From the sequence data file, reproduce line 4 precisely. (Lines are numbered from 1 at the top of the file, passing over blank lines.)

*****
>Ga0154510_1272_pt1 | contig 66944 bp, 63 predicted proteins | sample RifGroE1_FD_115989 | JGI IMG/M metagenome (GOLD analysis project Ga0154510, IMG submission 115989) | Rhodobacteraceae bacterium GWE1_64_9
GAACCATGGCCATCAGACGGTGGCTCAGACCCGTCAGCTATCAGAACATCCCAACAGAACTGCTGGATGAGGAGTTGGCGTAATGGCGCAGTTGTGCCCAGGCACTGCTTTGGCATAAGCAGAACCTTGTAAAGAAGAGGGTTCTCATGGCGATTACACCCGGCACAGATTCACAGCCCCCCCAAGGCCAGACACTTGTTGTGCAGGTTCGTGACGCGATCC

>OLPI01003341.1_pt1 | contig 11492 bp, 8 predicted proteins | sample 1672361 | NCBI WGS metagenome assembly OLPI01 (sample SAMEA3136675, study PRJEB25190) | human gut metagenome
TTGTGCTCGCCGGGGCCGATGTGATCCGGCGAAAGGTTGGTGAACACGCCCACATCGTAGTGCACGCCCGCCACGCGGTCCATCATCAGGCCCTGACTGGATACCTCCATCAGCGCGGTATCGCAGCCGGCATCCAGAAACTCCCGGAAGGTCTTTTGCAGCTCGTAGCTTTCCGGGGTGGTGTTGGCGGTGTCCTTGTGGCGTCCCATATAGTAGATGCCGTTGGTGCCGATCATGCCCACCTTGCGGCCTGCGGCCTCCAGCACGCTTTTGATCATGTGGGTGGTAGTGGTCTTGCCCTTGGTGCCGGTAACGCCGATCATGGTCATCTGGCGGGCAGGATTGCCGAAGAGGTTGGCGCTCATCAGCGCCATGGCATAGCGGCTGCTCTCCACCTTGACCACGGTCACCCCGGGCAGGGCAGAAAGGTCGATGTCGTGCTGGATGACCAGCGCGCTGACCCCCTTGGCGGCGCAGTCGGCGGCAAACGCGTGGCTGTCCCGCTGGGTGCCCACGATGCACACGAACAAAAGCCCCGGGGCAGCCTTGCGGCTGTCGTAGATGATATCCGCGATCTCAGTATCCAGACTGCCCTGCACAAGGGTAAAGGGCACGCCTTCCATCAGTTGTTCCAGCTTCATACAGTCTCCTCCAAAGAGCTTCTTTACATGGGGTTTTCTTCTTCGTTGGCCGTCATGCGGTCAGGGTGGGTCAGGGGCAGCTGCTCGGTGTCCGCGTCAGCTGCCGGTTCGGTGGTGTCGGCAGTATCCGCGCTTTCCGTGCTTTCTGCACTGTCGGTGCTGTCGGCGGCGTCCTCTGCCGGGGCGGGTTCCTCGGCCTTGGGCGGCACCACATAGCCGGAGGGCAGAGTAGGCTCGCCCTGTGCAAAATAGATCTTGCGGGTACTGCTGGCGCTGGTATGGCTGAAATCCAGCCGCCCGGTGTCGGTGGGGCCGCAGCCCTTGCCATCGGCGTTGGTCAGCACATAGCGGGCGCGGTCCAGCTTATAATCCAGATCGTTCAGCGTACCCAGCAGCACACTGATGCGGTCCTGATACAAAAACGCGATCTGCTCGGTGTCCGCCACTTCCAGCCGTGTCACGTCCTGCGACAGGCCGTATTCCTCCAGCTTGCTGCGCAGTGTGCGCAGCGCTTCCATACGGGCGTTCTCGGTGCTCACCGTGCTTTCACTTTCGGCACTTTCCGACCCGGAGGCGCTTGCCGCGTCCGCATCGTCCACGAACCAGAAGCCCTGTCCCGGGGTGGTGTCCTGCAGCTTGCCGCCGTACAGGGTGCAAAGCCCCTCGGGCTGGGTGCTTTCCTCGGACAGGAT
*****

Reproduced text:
TTGTGCTCGCCGGGGCCGATGTGATCCGGCGAAAGGTTGGTGAACACGCCCACATCGTAGTGCACGCCCGCCACGCGGTCCATCATCAGGCCCTGACTGGATACCTCCATCAGCGCGGTATCGCAGCCGGCATCCAGAAACTCCCGGAAGGTCTTTTGCAGCTCGTAGCTTTCCGGGGTGGTGTTGGCGGTGTCCTTGTGGCGTCCCATATAGTAGATGCCGTTGGTGCCGATCATGCCCACCTTGCGGCCTGCGGCCTCCAGCACGCTTTTGATCATGTGGGTGGTAGTGGTCTTGCCCTTGGTGCCGGTAACGCCGATCATGGTCATCTGGCGGGCAGGATTGCCGAAGAGGTTGGCGCTCATCAGCGCCATGGCATAGCGGCTGCTCTCCACCTTGACCACGGTCACCCCGGGCAGGGCAGAAAGGTCGATGTCGTGCTGGATGACCAGCGCGCTGACCCCCTTGGCGGCGCAGTCGGCGGCAAACGCGTGGCTGTCCCGCTGGGTGCCCACGATGCACACGAACAAAAGCCCCGGGGCAGCCTTGCGGCTGTCGTAGATGATATCCGCGATCTCAGTATCCAGACTGCCCTGCACAAGGGTAAAGGGCACGCCTTCCATCAGTTGTTCCAGCTTCATACAGTCTCCTCCAAAGAGCTTCTTTACATGGGGTTTTCTTCTTCGTTGGCCGTCATGCGGTCAGGGTGGGTCAGGGGCAGCTGCTCGGTGTCCGCGTCAGCTGCCGGTTCGGTGGTGTCGGCAGTATCCGCGCTTTCCGTGCTTTCTGCACTGTCGGTGCTGTCGGCGGCGTCCTCTGCCGGGGCGGGTTCCTCGGCCTTGGGCGGCACCACATAGCCGGAGGGCAGAGTAGGCTCGCCCTGTGCAAAATAGATCTTGCGGGTACTGCTGGCGCTGGTATGGCTGAAATCCAGCCGCCCGGTGTCGGTGGGGCCGCAGCCCTTGCCATCGGCGTTGGTCAGCACATAGCGGGCGCGGTCCAGCTTATAATCCAGATCGTTCAGCGTACCCAGCAGCACACTGATGCGGTCCTGATACAAAAACGCGATCTGCTCGGTGTCCGCCACTTCCAGCCGTGTCACGTCCTGCGACAGGCCGTATTCCTCCAGCTTGCTGCGCAGTGTGCGCAGCGCTTCCATACGGGCGTTCTCGGTGCTCACCGTGCTTTCACTTTCGGCACTTTCCGACCCGGAGGCGCTTGCCGCGTCCGCATCGTCCACGAACCAGAAGCCCTGTCCCGGGGTGGTGTCCTGCAGCTTGCCGCCGTACAGGGTGCAAAGCCCCTCGGGCTGGGTGCTTTCCTCGGACAGGAT